Google Will Combine Tablet & Phone Android Versions

Google plans to combine features from the tablet and smartphone versions of its Android operating system in the next major release, according to comments from Google chairman Eric Schmidt. The soon to be released Honeycomb version of Android was intended for the tablet market — the first such tablet version of Android — and added features not available to Android-powered smartphones. The version after, according to the former CEO, will correct this.

Speaking about Android 2.3 (Gingerbread) and 3.0 (Honeycomb), Mr. Schmidt told the Mobile World congress that, “The two of them – notice that starts with a G and the next one starts with an H. You can imagine the follow-on will start with an I and it will be named after a dessert and it will combine capabilities of both the G and the H release.”

Gingerbread was aimed at smartphones, while Honeycomb was intended for the tablet market. The “I” release (possibly Ice Cream or Ice Cream Sandwich, according to PC Magazine) will look to transition the OS back towards a unified market.

In an interview with Phone Scoop, Google Android Engineering Director Dave Burke said that this “likely” include bringing the “action bar” at the top of Honeycomb’s screen to smartphones, and the tablet app switcher, too. The “system bar” users will find in their Honeycomb tablets at the bottom of the screen will not be coming to phones, however.

“Fracturing” of Android is one of the biggest areas for criticism — and one of the biggest challenges — Google has faced in its battle against Apple’s iOS for smartphones and tablets. In this one regard, however, Apple has also faced challenges in iPhone and iPad development. Features like multitasking and app folders were introduced on iPhone 4 months before they came to iPad, but at the same time there was never any doubt that Apple was working on unifying those features.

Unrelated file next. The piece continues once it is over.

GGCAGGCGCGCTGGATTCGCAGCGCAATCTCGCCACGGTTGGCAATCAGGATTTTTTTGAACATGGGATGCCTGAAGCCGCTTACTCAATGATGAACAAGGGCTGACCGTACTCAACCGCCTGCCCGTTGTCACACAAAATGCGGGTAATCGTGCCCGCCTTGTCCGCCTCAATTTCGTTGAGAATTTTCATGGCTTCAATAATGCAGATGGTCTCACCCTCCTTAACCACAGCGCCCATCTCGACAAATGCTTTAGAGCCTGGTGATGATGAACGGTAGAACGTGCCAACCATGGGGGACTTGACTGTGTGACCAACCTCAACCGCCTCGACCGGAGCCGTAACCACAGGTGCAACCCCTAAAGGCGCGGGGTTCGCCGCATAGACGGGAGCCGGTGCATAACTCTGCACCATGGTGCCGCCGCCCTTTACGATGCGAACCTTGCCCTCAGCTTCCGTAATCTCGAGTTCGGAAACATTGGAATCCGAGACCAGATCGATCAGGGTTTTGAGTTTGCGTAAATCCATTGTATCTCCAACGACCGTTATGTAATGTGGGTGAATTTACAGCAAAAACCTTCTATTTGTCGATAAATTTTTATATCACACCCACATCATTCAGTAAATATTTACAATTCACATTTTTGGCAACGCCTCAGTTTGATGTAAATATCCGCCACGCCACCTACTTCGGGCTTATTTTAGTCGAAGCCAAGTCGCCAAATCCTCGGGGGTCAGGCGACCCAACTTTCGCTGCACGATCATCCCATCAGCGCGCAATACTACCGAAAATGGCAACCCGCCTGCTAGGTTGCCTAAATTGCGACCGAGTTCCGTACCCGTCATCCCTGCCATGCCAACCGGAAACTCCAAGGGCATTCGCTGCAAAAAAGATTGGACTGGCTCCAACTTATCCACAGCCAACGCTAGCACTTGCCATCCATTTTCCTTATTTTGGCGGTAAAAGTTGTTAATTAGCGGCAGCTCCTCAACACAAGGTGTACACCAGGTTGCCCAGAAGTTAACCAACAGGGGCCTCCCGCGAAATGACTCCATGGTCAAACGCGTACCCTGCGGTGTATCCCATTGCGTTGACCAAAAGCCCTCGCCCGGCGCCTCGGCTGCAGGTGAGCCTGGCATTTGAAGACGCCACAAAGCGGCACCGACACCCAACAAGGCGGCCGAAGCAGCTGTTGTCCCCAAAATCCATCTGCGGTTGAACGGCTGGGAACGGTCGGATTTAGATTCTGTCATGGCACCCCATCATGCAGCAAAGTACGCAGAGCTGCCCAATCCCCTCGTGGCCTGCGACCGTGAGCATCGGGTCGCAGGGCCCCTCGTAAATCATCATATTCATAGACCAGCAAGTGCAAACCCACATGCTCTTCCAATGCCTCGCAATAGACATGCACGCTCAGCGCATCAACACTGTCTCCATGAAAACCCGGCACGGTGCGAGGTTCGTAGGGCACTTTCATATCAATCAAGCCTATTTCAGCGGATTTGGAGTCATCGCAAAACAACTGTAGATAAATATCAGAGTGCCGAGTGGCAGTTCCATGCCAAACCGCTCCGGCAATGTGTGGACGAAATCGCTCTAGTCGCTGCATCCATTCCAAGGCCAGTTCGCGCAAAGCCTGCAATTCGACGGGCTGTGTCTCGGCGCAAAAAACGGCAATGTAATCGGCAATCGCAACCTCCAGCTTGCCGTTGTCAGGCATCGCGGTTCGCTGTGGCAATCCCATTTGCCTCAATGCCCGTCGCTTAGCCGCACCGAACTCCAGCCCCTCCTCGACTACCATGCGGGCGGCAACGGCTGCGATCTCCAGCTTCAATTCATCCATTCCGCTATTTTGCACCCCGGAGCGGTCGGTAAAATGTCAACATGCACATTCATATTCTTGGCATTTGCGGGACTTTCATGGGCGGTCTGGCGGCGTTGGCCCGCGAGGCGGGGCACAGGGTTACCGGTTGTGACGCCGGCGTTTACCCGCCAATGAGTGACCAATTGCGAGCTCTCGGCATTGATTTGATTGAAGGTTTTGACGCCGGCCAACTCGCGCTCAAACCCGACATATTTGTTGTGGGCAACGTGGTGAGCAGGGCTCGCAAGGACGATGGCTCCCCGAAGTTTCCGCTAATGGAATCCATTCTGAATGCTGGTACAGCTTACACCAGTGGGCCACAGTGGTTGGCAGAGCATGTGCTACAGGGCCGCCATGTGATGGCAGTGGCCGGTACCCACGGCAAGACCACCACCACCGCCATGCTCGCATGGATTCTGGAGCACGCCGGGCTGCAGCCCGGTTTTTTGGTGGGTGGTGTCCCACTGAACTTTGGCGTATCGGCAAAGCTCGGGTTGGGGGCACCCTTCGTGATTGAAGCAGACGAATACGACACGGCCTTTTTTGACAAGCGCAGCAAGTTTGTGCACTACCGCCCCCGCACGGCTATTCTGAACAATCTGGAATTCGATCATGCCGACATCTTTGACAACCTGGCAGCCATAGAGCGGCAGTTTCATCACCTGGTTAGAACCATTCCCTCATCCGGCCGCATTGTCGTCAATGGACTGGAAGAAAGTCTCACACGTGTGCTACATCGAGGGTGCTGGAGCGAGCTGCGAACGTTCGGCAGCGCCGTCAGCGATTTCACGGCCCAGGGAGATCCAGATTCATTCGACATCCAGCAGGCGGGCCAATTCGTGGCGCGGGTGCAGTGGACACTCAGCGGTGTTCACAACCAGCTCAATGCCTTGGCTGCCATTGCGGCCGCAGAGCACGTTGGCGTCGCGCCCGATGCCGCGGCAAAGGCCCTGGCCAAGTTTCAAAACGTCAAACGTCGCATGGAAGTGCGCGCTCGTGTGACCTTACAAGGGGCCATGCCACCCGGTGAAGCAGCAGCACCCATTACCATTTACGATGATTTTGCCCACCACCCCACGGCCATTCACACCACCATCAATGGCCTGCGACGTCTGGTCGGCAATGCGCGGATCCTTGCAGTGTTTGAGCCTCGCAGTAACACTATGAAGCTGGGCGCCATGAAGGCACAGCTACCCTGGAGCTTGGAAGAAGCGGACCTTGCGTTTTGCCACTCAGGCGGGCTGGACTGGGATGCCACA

Controlling the software and the hardware allows Apple to keep a close reign on such things, whereas Google faces not only internal development timelines, but also the company must suffer the consequences of what any and all comers might do with its OSes once they are released.

For instance, we saw dozens of Android tablets (that still aren’t shipping) at CES that used Android 2.2 or even Android 2.1, and some of those systems were embedded, and thus can’t be upgraded by the user. Not only are those versions outdated, they were never intended for use on tablets in the first place, which is why the bigger players have been waiting for a proper tablet version of Android in the form of Honeycomb.

As it stands, however, Honeycomb stands apart from Froyo and Gingerbread, and all the other versions of Android out there, at least until Ice Cream makes its debut sometime in the future.